Deng Xiaoping also defined the timescale, determining that the second half of the lifespan of the 5th generation leadership (ie now!) was the time when the move to a more democratic society should begin — so effectively setting that as the date by which the 'exam question' had to have been answered.
It is clear that Xi Jinping concluded some time ago that there is, from the CPC’s perspective, no satisfactory answer to the question. The CPC has therefore determined that China should more or less stick to its current illiberal governance model, presumably in perpetuity.
The return of ‘history’?
The political mess in which both the UK and the US (and, to an extent, Europe generally) find themselves today does make 'anti-democracy' an easier 'sell' for sure. But how much easier still it would be to persuade China’s citizens to accept the political status quo at home if Beijing were able successfully to ‘sell’ (by example, at least) and sustain its governance model abroad.
The aforementioned Ms Manuel refers to the BRI as “a new great game”, thereby implicitly acknowledging (to my mind at least) that this is indeed a drive to expand (hugely) China’s sphere of influence at the expense of the West. She elaborates as follows:
“The initiative also has a positive side effect for Beijing: Some Chinese government officials say specifically that it’s about competing with the United States. At a minimum, it creates leverage to make many smaller countries feel economically beholden to China.”
I question whether this is indeed a “side effect”. Quite possibly, this is how it was viewed when the BRI was first conceived. But the world has moved on significantly since then and today we should assume that it is a core element in the initiative.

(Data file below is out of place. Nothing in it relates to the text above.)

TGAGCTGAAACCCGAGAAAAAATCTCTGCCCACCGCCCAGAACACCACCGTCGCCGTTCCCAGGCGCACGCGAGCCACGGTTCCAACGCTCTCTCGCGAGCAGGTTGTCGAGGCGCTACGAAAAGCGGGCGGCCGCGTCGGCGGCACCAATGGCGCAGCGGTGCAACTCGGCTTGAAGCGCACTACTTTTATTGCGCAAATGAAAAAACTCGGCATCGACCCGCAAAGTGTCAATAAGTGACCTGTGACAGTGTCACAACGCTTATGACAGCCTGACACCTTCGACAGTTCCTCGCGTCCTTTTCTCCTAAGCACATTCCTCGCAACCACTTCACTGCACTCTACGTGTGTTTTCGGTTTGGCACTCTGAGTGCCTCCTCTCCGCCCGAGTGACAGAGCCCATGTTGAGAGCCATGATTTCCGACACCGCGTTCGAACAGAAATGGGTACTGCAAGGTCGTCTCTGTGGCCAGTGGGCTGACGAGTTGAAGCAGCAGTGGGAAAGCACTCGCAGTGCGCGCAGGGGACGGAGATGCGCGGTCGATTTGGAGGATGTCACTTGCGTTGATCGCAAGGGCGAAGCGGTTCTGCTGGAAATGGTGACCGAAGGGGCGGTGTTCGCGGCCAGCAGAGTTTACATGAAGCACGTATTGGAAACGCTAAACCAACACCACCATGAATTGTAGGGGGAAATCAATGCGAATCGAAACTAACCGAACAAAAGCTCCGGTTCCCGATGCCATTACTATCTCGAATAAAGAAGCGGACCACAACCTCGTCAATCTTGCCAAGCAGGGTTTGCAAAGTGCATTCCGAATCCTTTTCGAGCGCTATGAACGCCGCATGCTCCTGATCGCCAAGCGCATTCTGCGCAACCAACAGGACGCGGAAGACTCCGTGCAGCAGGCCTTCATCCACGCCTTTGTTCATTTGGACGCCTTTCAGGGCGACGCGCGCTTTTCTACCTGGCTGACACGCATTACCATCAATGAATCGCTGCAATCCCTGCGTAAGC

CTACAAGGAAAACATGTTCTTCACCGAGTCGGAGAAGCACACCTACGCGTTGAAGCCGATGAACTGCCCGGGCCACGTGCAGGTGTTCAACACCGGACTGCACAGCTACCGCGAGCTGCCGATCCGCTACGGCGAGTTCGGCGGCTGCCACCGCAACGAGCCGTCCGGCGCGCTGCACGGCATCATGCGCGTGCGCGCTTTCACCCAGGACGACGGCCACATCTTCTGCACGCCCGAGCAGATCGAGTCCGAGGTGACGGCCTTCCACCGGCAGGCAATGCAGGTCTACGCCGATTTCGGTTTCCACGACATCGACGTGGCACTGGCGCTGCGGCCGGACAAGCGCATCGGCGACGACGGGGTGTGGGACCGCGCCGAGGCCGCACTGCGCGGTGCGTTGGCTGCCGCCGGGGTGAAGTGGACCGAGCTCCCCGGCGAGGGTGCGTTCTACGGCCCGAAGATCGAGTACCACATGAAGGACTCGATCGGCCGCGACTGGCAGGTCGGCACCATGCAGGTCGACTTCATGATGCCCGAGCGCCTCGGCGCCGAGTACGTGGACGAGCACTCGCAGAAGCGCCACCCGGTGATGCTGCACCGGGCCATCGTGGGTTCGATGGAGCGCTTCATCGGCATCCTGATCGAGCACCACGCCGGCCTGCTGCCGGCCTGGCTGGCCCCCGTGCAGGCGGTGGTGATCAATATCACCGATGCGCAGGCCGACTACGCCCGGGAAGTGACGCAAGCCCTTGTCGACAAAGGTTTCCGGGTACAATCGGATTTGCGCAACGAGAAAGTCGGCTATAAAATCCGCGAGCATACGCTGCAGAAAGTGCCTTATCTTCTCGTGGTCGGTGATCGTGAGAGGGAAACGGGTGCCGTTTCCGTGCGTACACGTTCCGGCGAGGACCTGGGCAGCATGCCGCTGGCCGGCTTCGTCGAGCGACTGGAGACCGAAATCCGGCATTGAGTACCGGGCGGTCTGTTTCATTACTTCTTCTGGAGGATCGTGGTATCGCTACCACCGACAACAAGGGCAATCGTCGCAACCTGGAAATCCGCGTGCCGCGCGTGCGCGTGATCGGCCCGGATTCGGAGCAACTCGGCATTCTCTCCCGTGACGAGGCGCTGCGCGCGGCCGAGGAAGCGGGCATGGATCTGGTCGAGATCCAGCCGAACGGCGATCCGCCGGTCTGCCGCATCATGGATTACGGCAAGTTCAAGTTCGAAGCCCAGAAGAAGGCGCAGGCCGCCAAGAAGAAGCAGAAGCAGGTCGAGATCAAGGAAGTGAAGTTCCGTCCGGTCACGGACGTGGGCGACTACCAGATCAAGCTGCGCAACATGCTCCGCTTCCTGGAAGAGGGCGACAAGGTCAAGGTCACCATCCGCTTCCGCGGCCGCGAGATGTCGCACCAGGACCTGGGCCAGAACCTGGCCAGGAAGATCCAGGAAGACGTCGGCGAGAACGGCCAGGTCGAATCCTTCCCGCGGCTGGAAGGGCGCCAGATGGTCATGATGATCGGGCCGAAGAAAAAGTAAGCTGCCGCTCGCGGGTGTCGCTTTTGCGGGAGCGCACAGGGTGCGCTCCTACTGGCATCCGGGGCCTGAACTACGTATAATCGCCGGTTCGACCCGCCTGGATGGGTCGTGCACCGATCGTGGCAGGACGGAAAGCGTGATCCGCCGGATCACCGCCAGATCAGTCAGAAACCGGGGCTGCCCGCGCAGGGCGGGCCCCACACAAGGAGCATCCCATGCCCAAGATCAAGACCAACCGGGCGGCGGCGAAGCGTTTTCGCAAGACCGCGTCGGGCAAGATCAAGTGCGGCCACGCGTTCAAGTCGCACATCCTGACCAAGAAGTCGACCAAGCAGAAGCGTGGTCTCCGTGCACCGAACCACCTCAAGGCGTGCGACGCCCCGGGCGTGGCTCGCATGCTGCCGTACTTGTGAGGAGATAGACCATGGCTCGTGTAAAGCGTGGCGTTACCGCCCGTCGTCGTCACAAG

Will Xi Jinping succeed?
It would not, therefore, be going too far, in my view, to suggest that, in order to keep the CPC in power, Xi Jinping is deliberately steering China into at least an ideological confrontation with the West on a global scale — and one for which he is taking personal leadership responsibility.
“If [China’s] economy surpasses America’s in size, as experts predict, it will be the first time in more than a century that the world’s largest economy belongs to a non-democratic country. At that point, China will play a larger role in shaping, or thwarting, values such as competitive elections, freedom of expression, and an open Internet. Already, the world has less confidence in America than we might guess. Last year, the Pew Research Center asked people in thirty-seven countries which leader would do the right thing when it came to world affairs. They chose Xi Jinping over Donald Trump, twenty-eight per cent to twenty-two per cent.”